The August 2009 Google promotional effort using highway billboards to sell its enterprise applications is a guerilla-marketing campaign aimed at downtown workers in Boston, Chicago, Manhattan and San Francisco, according to AdWeek. Hopefully the outcome will be better than the TV-show-promotional effort by CNN in Boston in March 2007 that closed down the city in a bomb scare? But there's no doubt Google wants office workers in major cities to rise up and start a riot in protest against Microsoft Office.
Note that the suburbs are not involved, according to AdWeek, the bible of such things (which quoted fellow IT Business Edge blogger Rob Enderle, by the way). This promotion is just aimed at hot, sweaty, summer-in-the-city, high-rise office workers.The intention is clearly to associate the crowded elevator, the rivulet down your spine and the steam coming up off the sidewalks with Microsoft. It's Bill Gates' fault you're stuck here and everyone else is at the beach.
For our southern hemisphere readers, remember that August is the slowest commuter traffic month of the year here in the Northern Hemisphere. This is especially true for the group that you would think Google wants to reach to promote its enterprise software: top executives. But, given the cities involved, the enterprise-application decision makers that Google needs to reach are all at the Vineyard, in the Hamptons, or on Mackinaw Island or the Monterrey Peninsula. And executives in these cities take the train or ride in their limos, anyway; they are not reading billboards.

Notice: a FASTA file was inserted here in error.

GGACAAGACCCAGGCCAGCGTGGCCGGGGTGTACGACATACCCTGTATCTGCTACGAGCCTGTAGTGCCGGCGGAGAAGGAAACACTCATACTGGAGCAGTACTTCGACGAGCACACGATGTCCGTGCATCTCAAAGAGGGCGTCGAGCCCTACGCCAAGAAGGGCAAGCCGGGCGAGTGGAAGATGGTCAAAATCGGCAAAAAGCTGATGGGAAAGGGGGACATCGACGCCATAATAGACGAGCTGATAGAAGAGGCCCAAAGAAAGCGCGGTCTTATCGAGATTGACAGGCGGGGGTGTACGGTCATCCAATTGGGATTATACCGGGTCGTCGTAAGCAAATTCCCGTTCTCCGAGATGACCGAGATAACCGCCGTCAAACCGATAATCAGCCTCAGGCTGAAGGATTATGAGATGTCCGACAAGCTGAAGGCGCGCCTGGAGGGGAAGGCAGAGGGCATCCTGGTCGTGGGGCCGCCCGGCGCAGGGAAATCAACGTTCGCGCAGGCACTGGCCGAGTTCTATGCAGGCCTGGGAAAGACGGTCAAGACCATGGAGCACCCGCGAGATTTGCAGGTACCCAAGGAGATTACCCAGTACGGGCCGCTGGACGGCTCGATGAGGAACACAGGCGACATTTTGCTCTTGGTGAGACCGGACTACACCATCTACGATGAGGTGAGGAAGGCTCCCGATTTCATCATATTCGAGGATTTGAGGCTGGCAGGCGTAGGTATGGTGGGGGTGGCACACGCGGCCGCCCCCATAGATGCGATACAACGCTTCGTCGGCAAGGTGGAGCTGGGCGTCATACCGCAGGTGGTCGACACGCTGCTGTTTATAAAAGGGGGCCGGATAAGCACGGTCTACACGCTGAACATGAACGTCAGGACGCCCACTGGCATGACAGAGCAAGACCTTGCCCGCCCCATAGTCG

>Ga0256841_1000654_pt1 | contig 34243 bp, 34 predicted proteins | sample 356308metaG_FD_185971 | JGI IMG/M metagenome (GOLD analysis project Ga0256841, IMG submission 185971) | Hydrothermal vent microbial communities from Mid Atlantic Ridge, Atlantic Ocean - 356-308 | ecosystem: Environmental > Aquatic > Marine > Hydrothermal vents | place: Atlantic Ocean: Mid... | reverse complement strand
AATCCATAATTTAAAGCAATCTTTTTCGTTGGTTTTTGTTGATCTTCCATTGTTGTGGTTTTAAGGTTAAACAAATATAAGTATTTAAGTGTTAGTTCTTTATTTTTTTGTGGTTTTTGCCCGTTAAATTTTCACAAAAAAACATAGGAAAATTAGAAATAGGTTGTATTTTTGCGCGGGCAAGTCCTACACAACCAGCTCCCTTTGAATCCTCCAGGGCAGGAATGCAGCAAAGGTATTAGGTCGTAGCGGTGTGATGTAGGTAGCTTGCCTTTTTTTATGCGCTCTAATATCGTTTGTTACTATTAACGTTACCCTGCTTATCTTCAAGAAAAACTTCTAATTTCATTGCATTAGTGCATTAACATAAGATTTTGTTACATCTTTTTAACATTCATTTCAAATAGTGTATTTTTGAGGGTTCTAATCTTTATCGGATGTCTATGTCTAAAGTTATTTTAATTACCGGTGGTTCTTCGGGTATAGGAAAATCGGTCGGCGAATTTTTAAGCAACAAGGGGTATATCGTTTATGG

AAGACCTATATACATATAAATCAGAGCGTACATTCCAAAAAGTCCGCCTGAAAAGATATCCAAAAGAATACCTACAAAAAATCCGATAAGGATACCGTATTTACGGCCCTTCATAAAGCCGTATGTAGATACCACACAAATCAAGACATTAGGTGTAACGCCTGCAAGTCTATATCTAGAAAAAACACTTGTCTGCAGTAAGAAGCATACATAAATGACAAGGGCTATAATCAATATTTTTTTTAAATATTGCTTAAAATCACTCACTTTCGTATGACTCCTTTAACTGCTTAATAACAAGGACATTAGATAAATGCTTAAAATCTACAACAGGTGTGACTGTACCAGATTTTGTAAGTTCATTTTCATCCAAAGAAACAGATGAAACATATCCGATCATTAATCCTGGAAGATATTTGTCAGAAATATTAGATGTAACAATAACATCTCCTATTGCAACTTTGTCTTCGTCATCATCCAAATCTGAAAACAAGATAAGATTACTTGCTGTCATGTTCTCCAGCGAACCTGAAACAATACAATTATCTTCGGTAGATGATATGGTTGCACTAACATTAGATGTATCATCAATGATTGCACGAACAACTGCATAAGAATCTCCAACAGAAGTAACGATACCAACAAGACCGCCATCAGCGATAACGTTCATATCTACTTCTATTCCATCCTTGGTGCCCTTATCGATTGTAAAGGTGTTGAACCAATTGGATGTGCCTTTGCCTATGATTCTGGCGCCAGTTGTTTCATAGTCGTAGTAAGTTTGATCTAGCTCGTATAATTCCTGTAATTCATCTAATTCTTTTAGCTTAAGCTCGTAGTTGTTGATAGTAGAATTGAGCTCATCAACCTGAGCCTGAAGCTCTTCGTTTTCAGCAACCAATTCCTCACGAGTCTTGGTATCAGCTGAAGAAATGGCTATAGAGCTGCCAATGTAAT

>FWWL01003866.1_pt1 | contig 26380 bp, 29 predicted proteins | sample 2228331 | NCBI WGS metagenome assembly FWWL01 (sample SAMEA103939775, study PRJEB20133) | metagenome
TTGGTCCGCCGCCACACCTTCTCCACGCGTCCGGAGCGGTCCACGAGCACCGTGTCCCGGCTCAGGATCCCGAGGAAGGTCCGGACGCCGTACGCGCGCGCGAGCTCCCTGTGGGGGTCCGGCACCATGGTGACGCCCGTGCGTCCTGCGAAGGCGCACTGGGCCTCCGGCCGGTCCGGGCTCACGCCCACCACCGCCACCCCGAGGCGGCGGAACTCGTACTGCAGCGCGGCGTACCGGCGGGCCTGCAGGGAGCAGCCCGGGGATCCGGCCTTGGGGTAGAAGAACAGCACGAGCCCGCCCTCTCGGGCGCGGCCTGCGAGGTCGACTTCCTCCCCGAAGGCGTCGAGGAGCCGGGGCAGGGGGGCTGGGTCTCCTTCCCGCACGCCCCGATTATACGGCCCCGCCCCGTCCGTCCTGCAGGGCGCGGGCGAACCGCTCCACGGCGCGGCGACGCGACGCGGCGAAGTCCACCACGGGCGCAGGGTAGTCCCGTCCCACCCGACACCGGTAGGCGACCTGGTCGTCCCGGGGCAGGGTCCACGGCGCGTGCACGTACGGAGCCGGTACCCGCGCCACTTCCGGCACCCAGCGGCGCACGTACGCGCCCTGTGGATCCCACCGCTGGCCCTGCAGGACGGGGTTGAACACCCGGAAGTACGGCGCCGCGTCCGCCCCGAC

So it's really not a classic advertising campaign aimed at the person that buys whatever you're selling (for the record, Google Apps are not freeware in the enterprise, unlike for consumers). Then who's the audience? Maybe it's the IT guys who more or less recommend enterprise software. I'm reminded of the story of how successful John Cunningham of Wang was launching the Wang word processor in the 1970s by targeting secretaries rather than the office managers responsible for buying typewriters.
But we all know IT guys go to work before dawn and come home in the middle of the night. They're too tired to read billboards.
So what Google wants is for the stressed-out office workers left in the city in August to wage a velvet revolution in the office by choosing Gmail and other Google Apps over Word and Excel and PowerPoint and Exchange. When you go to the google.com page noted in the advertisement (again, according to AdWeek) you can be eventually linked to the 'go Google' page that tells you:
I am not sure why the 'go Google' page was not advertised directly or why the link was not more obvious. Maybe I'm wrong about my theory. Maybe Google just wants you to read all of the blog posts and news articles about the Goggle Apps billboards?